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LETTERS TO THE EDITOR: Demise of old card catalog will surely hinder research, professor says

By Amy Agronis on August 20, 2004 in University

Dear Editor:

I went to Shields Library recently to use the card catalog, only to find it in the process of being dismantled and discarded.

The reason I was going to use the card catalog illustrates why I am dismayed at its fate. My research requires frequent use of materials that are old, obscure and in other languages. Experience has taught me that many of these are most efficiently searched in the card catalog. At least four times a year I hit a blank wall online, only to find the item I want on one of those hand-typed cards. My failure to find it online is not due to my own ineptitude, but to the deficiencies of the online catalog.

I have on several occasions asked librarians to search an item online for me, only to have them fail also and inform me that we do not have the item in question -- when I have already found it on our shelves. I have taught graduate students for years not to take an online search failure at face value but to search the card catalog, too.

I knew this baleful day would come sooner or later. Serious scholarship on this campus cannot help but suffer. I hope the space freed up by this action is used for something more helpful than more terminals where people can do their e-mail.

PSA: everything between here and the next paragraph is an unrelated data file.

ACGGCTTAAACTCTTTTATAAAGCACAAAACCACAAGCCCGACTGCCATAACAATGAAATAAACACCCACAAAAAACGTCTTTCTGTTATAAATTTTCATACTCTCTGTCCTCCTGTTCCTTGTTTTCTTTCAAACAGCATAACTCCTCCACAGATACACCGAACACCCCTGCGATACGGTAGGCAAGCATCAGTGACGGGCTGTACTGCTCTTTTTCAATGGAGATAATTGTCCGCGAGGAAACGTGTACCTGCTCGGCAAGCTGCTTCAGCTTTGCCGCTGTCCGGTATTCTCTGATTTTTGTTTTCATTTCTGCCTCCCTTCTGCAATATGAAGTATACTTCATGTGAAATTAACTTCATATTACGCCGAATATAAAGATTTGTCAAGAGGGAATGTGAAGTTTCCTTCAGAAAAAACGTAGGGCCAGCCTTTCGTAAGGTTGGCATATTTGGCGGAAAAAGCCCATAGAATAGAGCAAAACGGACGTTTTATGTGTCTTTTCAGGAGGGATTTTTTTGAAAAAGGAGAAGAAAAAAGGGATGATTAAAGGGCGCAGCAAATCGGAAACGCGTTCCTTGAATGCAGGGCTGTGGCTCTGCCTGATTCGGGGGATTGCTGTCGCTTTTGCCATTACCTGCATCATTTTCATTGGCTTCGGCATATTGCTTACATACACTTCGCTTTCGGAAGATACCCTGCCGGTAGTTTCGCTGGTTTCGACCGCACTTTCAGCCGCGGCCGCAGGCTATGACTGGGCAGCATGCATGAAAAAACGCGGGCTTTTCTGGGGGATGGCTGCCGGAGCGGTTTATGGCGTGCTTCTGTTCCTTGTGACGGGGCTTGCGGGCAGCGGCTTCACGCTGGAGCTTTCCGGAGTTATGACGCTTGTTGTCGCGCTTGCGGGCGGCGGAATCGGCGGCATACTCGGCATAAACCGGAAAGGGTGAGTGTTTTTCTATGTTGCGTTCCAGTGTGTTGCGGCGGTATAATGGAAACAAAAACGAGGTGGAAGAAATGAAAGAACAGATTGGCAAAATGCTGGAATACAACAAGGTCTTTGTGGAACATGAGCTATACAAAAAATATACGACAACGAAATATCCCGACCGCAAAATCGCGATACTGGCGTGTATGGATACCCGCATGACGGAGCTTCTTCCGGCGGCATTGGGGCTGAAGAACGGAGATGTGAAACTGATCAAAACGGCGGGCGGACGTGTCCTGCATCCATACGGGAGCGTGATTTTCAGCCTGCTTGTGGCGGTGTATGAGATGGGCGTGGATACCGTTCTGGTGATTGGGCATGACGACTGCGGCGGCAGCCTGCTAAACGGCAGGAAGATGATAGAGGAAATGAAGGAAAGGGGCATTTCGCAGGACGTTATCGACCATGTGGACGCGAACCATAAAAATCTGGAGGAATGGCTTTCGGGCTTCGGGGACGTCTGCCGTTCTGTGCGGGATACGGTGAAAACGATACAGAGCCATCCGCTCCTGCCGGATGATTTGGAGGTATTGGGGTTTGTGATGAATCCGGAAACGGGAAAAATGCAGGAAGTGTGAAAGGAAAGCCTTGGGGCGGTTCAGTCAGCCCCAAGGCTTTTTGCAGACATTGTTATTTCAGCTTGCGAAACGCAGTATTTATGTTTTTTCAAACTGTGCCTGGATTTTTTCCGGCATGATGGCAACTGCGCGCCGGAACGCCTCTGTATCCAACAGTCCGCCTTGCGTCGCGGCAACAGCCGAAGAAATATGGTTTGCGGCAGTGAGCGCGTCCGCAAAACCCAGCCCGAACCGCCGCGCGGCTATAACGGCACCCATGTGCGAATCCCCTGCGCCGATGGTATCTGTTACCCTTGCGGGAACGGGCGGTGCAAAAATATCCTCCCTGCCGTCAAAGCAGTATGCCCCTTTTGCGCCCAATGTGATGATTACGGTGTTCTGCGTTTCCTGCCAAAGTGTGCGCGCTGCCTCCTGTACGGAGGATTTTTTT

-- Arthur Shapiro, professor, evolution and ecology

(Editor's note: To find out more about the move to the all-online card catalog system, Dateline asked the library to respond to Professor Shapiro's letter. That response follows:)

The General Library stopped filing cards in the Main Card Catalog in Shields Library in 1992. Technology made it possible to retrospectively convert library holdings records and to process all new acquisitions electronically to present them in the MELVYL database. Use of the MELVYL catalog for access to the most recent research in UC collections since that time has been perceived as a value-added feature to library services.

MELVYL offers methods and easy-to-use sophisticated search techniques. The campus community has also reacted positively to the debut in 2002 of the HARVEST online public access catalog, which represents uniquely UC Davis holdings and also provides sophisticated search features.

Moving to an online environment for accessing library holdings also saved a significant amount of staff time and money. Funds were freed up that could then be used to acquire additional library materials. It is also worth noting that the UC Davis General Library is the last library in the UC system to remove its card catalog from public space.

Space freed up by the removal of the card cabinets will provide study space as enrollment grows. The removal of the card catalog has been endorsed by the Academic Senate Library Committee, most recently at the spring 2004 meeting. -- George Bynon, deputy university librarian

Media contact(s)

Amy Agronis, Dateline, (530) 752-1932,